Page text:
Returning from India and without having a moment to breathe, life once again threw me at the doorsteps of the Sydney Opera House in what turned out to be quite a hectic weekend helping with the Spirit of India Concert.
Organised by Natraj Cultural Centre, I heard Rajendra Prasanna, an accomplished flautist and Shehnai player, a descendant from a family of Shehnai players. He was accompanied by his son Rishab on the Flute; on the tabla by grandson of the legendary Kishan Maharaj, Shubh Maharaj; and Vikas Babu on supporting Shehnai.
The concert was held at the Drama Theatre of the Sydney Opera House in Sydney and the group toured around Australia performing at Brisbane, Canberra, Melbourne and Adelaide supported by Playking Foundation, ICCR, Aust-India Council and the Margaret Dhillon Estate.
The first section of the evening commenced with a flute recital where Rajendra Prasanna established a soulful Raag Pooriya Kalyan playing it in the gayaki ang after singing the words of the song and explaining it. He was supported by his son Rishab on the flute competantly. The tabla accompaniment of Shubh Maharaj was notable. This was to me the highlight of the evening.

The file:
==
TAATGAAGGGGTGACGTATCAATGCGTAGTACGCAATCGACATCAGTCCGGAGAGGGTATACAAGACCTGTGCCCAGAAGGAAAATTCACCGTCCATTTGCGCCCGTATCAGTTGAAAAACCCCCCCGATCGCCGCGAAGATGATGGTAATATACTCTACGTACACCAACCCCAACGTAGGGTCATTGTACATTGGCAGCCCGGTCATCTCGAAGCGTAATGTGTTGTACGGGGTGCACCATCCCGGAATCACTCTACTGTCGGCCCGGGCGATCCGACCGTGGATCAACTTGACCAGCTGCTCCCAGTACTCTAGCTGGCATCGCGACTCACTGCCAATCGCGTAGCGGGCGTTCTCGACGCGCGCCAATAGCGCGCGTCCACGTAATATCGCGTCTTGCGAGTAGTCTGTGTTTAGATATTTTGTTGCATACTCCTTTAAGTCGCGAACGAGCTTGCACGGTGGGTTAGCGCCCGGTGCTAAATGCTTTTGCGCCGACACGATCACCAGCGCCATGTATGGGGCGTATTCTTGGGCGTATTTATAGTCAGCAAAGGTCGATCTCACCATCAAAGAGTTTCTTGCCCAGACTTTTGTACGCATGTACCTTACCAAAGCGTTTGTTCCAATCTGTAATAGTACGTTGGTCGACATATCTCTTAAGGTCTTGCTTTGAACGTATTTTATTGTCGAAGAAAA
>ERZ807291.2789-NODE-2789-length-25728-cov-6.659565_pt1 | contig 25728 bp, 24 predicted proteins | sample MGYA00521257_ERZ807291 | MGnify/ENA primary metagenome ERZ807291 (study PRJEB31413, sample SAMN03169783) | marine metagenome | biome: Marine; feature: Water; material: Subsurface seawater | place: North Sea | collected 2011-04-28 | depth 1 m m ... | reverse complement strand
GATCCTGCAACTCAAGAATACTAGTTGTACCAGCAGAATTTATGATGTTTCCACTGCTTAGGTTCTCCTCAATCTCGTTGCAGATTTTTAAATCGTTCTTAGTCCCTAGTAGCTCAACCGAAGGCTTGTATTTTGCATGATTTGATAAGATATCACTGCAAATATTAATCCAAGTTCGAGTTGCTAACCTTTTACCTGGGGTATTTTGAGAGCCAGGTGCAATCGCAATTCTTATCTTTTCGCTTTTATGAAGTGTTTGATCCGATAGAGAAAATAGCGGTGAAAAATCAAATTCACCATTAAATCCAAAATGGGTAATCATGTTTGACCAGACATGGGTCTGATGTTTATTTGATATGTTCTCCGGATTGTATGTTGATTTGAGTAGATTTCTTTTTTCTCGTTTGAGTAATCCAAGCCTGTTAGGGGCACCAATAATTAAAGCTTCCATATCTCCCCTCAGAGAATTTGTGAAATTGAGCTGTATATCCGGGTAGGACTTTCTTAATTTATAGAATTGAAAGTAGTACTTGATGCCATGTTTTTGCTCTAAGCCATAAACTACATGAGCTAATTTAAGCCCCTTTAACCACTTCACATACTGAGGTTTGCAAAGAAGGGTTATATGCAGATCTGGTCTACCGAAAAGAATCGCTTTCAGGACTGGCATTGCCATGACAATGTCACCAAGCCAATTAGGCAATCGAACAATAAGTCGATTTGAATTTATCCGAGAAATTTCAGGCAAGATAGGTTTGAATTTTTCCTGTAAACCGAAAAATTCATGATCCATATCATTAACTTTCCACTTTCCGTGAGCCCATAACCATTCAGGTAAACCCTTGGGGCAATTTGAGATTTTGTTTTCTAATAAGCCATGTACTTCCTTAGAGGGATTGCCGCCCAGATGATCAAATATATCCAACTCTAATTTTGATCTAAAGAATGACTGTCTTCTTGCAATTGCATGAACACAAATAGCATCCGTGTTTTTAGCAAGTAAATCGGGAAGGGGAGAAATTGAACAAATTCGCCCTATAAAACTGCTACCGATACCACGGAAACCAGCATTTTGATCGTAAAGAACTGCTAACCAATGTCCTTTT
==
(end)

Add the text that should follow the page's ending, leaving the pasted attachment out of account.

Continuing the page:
The concert was followed by the Shehnai Vadhan. An ancient instrument, it would have been exalting to enjoy the sounds of this instrument but for the sudden bursts of volume which had an almost piercing effect. The shehnai at its best is an outdoor instrument and it is difficult to get sound engineers abroad to understand the requirements of an instrument such as this. Mr Prasanna was accompanied by Mr Vikas Babu rather hesitantly. I later learnt that Mr Babu’s Gharana and style of playing the Shehnai is different.
Mr Prasanna concluded his Shehnai recital with a Hori explaining the meaning of the song. His introduction of touches of tappa through the Hori was innovative. All in all an enjoyable evening at the Sydney Opera House.